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Young talent like Juan Soto are key to Nationals’ return to winning

Catcher Keibert Ruiz looks like a keeper, but Bell, Gray and Garcia are tougher calls. And can the team afford Soto?

The Washington Nationals have the worst record in the major leagues. If they can afford to keep Juan Soto, above, he would be an important part of getting the team back in full swing. (Nick Wass/AP)
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When a pro team is not very good, the most important question it must ask is: Which players on its roster will still be on the team when it starts winning again?

The Washington Nationals are not very good. Their record is 31-63 (31 wins, 63 losses), the worst in the major leagues. So the Nats have to ask that important question. Especially as the trade deadline (August 2) approaches.

First, the team has to realize it can’t count on older players such as Yadiel Hernandez and Nelson Cruz. In a few seasons when (hopefully) the Nats are better, these veterans may be too old to help.

The Nats have to develop young players with talent. Luckily, they have some.

Juan Soto (23 years old) is a rare combination of hitting skills. Soto has power, but he also gets on base a lot. Soto is looking to earn a lot of money when he becomes a free agent at the end of the 2024 season. He recently turned down a 15-year, $440 million contract that the Nationals offered, according to The Washington Post and other baseball reporters. If the Nationals can afford to keep him, he is exactly the kind of young talented player a team has to have to get better.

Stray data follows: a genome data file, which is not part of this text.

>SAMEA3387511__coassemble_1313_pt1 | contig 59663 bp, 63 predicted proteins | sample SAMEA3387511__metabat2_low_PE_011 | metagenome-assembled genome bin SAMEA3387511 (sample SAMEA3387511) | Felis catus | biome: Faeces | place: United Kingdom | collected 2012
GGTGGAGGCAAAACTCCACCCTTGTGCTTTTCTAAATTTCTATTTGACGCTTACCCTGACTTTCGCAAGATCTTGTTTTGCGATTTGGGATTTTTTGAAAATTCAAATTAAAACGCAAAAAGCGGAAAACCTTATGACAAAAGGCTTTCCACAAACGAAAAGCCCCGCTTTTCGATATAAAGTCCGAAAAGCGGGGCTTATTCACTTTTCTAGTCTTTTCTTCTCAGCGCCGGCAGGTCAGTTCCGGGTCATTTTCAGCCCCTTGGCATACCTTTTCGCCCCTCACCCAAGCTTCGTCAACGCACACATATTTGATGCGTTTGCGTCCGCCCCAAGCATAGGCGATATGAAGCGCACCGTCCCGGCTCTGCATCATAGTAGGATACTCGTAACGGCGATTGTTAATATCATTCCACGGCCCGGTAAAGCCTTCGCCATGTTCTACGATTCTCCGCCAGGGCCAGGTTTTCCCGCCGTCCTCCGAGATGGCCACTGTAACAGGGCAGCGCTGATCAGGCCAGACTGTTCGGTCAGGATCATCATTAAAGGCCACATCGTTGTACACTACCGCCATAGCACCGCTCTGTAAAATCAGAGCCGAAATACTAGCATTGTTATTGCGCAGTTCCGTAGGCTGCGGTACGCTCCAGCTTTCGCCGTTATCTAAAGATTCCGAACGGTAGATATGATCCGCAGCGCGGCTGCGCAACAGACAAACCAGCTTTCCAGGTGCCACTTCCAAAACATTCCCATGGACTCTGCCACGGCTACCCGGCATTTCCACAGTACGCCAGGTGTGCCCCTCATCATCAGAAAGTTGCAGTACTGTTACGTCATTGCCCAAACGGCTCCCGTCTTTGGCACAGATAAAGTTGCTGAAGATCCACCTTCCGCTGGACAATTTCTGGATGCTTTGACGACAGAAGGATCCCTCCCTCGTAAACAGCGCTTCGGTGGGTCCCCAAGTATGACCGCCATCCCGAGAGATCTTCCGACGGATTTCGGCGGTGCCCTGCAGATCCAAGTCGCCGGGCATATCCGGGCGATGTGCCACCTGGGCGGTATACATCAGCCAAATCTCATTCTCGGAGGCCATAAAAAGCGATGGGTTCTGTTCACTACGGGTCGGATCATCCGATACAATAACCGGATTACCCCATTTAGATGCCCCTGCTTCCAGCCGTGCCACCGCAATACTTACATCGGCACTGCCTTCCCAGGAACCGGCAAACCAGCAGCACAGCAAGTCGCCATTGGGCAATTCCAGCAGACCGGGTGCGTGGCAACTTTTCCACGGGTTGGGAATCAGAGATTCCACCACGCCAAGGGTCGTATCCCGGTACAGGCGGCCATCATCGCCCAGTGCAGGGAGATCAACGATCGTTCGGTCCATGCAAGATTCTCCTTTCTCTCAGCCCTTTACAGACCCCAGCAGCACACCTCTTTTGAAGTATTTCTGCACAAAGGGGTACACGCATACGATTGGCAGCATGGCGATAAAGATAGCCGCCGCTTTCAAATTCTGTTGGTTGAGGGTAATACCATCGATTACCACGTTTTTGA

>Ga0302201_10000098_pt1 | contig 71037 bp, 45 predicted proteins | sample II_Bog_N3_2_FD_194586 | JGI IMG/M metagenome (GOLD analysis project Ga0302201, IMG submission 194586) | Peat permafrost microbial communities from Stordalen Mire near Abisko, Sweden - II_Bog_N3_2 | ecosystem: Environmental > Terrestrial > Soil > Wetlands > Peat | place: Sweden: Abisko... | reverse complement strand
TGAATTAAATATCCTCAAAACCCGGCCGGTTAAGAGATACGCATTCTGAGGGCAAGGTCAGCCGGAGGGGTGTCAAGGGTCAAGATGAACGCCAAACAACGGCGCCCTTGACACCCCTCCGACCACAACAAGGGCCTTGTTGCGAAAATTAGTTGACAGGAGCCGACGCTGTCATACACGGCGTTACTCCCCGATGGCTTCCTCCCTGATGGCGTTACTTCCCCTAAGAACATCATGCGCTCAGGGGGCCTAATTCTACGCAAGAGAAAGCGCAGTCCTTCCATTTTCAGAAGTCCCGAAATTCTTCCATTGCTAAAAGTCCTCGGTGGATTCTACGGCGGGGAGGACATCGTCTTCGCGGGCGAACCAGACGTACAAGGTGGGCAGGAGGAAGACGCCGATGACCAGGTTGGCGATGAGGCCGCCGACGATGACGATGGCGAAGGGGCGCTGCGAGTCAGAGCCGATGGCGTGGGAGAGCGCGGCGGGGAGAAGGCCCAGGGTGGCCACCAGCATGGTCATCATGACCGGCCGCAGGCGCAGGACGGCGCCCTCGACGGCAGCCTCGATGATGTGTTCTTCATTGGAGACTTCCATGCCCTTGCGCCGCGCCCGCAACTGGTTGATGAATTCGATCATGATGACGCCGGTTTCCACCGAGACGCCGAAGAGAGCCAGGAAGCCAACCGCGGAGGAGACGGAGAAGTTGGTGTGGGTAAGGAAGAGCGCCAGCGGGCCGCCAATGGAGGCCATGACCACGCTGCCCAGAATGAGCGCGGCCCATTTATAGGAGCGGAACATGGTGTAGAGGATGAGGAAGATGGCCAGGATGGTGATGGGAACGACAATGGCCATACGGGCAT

Keibert Ruiz (23) shows potential at catcher in his first full year in the majors. Ruiz is hitting about the league average but has thrown out 16 runners trying to steal bases and picked off four more. He looks like a long-term solution behind the plate and definitely a keeper.

It may be too early to tell if Luis García (22) is another keeper. García has looked shaky at shortstop making too many errors for a big leaguer. While he has only 500 or so at-bats in the majors, he seems to be getting more comfortable at the plate.

Starting pitcher Josiah Gray (24) has had an up-and-down 2022 season. The young right-hander has had some rough starts but at other times looked unhittable. His 7-6 record and 4.4o ERA is a bit worse than the league average, but he is improving. If Gray stays healthy (always a question with pitchers), he could become a valuable piece of the Nats puzzle.

I’m not as sure about center fielder Victor Robles (25). He has had more than 1,300 at-bats over several seasons and is still a below-average hitter. Robles is an exciting fielder with a strong arm, but if he doesn’t improve at the plate, he won’t have a future with the team.

Josh Bell (30 in August) is a tough call. I love Bell’s solid hitting, and he seems to be a terrific teammate. Still, he will be 32 or 33 when the Nats start getting better. I hope the team keeps him, but I can see why the team may trade him for younger players.

The Nats are struggling. To become a winner again, the team has to answer the important question of which players to keep and which to let go.

Bowen writes the sports opinion column for KidsPost. He is the author of 27 kids sports books, including 10 about baseball.